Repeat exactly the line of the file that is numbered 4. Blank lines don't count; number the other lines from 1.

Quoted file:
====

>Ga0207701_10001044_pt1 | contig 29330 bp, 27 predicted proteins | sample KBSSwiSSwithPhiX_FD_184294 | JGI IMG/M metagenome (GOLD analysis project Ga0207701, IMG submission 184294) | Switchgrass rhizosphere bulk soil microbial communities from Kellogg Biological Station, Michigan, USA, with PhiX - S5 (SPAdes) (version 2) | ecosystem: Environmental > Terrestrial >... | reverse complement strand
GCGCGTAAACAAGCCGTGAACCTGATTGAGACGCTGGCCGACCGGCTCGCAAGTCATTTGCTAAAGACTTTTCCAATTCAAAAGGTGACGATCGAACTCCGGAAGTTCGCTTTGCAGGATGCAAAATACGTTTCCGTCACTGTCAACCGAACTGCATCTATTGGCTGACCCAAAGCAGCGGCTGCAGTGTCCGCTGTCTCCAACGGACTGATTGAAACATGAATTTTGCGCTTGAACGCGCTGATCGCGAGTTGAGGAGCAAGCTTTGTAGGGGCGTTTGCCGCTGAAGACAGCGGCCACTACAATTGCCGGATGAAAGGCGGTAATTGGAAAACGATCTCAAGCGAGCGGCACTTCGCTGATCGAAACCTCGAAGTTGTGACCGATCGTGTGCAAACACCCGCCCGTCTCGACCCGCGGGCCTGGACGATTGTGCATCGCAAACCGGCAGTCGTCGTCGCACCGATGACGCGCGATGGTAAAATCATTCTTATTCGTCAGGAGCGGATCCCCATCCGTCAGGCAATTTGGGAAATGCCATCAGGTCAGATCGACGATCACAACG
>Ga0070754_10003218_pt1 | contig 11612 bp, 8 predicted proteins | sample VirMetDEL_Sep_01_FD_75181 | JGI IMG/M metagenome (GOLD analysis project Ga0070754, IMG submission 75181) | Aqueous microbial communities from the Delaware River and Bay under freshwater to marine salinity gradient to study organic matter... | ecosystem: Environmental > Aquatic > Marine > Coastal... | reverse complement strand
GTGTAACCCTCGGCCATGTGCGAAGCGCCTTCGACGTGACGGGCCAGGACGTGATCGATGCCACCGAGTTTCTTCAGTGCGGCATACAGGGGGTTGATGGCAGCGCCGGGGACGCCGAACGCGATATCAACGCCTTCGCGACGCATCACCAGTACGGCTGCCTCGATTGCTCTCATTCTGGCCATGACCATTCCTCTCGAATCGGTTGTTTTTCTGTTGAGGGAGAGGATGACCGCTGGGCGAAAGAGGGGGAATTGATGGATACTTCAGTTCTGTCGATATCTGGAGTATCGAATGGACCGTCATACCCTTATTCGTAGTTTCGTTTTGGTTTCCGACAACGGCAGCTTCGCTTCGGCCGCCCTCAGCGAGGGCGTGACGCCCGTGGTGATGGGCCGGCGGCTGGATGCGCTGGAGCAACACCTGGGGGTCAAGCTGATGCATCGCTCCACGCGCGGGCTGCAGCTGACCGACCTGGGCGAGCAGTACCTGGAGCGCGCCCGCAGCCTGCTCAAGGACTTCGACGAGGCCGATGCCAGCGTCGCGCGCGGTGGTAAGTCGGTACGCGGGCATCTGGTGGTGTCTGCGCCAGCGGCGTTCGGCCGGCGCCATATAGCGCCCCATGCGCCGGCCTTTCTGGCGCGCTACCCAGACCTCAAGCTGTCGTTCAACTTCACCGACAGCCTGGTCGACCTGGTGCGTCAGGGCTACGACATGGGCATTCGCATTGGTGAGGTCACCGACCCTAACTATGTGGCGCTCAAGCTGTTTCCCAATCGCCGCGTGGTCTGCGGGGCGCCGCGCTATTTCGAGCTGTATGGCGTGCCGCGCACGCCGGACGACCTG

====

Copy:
GTGTAACCCTCGGCCATGTGCGAAGCGCCTTCGACGTGACGGGCCAGGACGTGATCGATGCCACCGAGTTTCTTCAGTGCGGCATACAGGGGGTTGATGGCAGCGCCGGGGACGCCGAACGCGATATCAACGCCTTCGCGACGCATCACCAGTACGGCTGCCTCGATTGCTCTCATTCTGGCCATGACCATTCCTCTCGAATCGGTTGTTTTTCTGTTGAGGGAGAGGATGACCGCTGGGCGAAAGAGGGGGAATTGATGGATACTTCAGTTCTGTCGATATCTGGAGTATCGAATGGACCGTCATACCCTTATTCGTAGTTTCGTTTTGGTTTCCGACAACGGCAGCTTCGCTTCGGCCGCCCTCAGCGAGGGCGTGACGCCCGTGGTGATGGGCCGGCGGCTGGATGCGCTGGAGCAACACCTGGGGGTCAAGCTGATGCATCGCTCCACGCGCGGGCTGCAGCTGACCGACCTGGGCGAGCAGTACCTGGAGCGCGCCCGCAGCCTGCTCAAGGACTTCGACGAGGCCGATGCCAGCGTCGCGCGCGGTGGTAAGTCGGTACGCGGGCATCTGGTGGTGTCTGCGCCAGCGGCGTTCGGCCGGCGCCATATAGCGCCCCATGCGCCGGCCTTTCTGGCGCGCTACCCAGACCTCAAGCTGTCGTTCAACTTCACCGACAGCCTGGTCGACCTGGTGCGTCAGGGCTACGACATGGGCATTCGCATTGGTGAGGTCACCGACCCTAACTATGTGGCGCTCAAGCTGTTTCCCAATCGCCGCGTGGTCTGCGGGGCGCCGCGCTATTTCGAGCTGTATGGCGTGCCGCGCACGCCGGACGACCTG